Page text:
The most important aspect of this Al-Jazeera programme is that it was fronted by a Chinese speaker, Steve Chow, with the result that it was able, uniquely, to obtain the Chinese side of the issue. Mr Chow drove with the Chinese miners for seven hours to their ‘gold mine’, chatting to them all the while. There, he saw how the ‘mine’ operated and was also able to interview some of the Ghanaians who work with the Chinese.

He found appalling, ‘backbreaking’ work being done by both the Chinese and their Ghanaian employees, to win gold from the river bodies and farms that constitute the area of operation of the mine. Needless to say, both the Ghanaians and their Chinese colleagues are only interested in the gold they are able to win. On the day Mr Chow visited the miners, they got 600 grams of gold – worth about 6,000 US dollars, ‘for half-a day’s work’.

A cocoa farmer told Mr Chow: “I am nearly 80 years old. I’ve, therefore, been cultivating my cocoa for about 40 years. But the farm has been destroyed. When I am gone what will my children do to make a living?”

Mr Chow was taken to a place where there used to be a river ‘which is now only a memory’ but to which libation is poured! The water in the village now is ‘undrinkable’; the farms ‘devastated’. Mr Chow was moved to wonder what price Ghana was going to pay for this gold rush, in the near future?

The evidence produced by Al-Jazeera should, in my opinion, be taken to the Chinese Government by our new Government, and shown directly to Chinese Government leaders, with a request for assistance to resuscitate the killed rivers and try as much as possible to reclaim some of the farms.

As an initial step, the Chinese Government should be politely asked – in the name of solidarity – to send a team of surveyors and environmental scientists to Ghana to assess the damage done and develop a technically-feasible scheme for making as much reparation to the land and water-bodies as possible.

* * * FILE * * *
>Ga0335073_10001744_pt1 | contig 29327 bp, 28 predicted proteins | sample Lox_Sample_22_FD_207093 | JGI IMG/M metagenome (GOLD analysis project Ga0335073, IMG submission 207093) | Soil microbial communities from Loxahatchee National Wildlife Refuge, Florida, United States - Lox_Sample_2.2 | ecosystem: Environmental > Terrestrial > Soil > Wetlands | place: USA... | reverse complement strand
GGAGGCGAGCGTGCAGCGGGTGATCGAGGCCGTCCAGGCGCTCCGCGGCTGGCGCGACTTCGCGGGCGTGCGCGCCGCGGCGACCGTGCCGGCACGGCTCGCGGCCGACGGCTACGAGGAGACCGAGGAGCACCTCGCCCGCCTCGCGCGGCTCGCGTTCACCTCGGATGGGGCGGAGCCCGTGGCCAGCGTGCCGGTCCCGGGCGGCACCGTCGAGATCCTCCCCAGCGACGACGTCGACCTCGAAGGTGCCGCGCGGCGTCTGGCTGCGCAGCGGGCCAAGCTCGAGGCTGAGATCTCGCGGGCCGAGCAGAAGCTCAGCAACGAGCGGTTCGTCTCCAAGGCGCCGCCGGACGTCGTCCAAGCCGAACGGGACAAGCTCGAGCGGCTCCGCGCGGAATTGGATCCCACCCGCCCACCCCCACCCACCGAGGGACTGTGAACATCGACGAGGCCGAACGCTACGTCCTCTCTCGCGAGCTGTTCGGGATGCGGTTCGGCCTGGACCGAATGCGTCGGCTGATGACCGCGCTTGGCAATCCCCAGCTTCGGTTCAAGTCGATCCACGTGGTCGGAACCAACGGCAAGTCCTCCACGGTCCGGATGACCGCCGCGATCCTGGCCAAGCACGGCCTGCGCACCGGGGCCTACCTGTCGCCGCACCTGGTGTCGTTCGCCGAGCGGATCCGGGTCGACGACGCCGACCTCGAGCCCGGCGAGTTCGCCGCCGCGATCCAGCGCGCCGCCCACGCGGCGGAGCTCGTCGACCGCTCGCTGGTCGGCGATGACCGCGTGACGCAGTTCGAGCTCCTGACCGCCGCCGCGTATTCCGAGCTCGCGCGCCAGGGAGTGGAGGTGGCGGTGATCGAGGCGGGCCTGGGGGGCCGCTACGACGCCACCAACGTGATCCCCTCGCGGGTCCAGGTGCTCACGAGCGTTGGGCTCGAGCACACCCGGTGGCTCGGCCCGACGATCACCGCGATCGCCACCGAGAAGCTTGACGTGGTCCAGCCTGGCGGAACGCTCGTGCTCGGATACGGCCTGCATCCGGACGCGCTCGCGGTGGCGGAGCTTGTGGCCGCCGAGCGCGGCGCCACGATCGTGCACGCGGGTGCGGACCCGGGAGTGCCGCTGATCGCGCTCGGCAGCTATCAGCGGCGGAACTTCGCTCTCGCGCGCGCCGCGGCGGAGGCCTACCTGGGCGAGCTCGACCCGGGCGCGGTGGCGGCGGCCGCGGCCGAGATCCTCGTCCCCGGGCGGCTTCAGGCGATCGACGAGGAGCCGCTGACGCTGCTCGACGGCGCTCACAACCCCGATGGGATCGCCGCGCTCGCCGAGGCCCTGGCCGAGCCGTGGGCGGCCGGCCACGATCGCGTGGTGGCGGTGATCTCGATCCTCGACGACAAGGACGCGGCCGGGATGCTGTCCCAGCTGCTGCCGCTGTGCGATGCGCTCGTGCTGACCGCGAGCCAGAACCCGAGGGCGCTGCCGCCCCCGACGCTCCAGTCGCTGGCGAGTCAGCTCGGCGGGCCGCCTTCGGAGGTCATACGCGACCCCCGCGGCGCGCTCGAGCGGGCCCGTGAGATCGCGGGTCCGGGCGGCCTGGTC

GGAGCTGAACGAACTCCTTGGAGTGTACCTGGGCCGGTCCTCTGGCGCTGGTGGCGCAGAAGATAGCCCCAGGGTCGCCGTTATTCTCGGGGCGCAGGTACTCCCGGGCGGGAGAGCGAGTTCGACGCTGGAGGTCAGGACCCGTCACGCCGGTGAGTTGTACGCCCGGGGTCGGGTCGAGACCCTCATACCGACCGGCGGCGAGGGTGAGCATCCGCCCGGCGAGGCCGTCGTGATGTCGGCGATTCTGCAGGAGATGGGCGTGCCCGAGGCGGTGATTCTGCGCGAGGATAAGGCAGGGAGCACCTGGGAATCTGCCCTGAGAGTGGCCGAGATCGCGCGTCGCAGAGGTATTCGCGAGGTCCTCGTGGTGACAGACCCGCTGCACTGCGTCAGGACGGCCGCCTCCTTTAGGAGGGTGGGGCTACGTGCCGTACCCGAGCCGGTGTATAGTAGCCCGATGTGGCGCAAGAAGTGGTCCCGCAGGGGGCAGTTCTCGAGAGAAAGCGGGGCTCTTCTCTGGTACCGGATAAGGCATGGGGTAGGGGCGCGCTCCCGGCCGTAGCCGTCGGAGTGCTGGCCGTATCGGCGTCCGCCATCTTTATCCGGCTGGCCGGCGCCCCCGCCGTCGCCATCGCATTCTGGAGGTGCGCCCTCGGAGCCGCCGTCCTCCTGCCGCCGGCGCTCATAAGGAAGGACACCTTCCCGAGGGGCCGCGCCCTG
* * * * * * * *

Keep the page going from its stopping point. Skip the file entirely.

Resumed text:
The Chinese Government, be it understood, is not under any obligation to accede to any such request from Ghana. r It always was, is and, will be, Ghana’s own responsibility to close its doors to those who would wreck its farmlands and devastate its water-bodies. But it is in the interest of the two sister-countries that this issue be tackled as early as possible. The Chinese Government is too experienced to in the international arena to allow the weakness of our past corrupt Government to close its eyes to the massive problem that the galamsey operations have caused.

In this connection, I would like to quote the words of Mr Stephen Chow: ‘Only strong Government action’ can stop the devastation of the land that is taking place. “But will that change come in time for Ghana?” he asks.


It depends, of course, on the urgency with which our new government approaches the matter. I am sure whoever the new Cabinet members are, they will be too intelligent to follow the footsteps of the people they are replacing, whose leader famously stated that the people killing the rivers and the farms were “only trying to earn a living.”

I wish to God that the members of the new Cabinet will allow their intelligence to show itself in deeds, not in their paper qualifications.

We wait to see.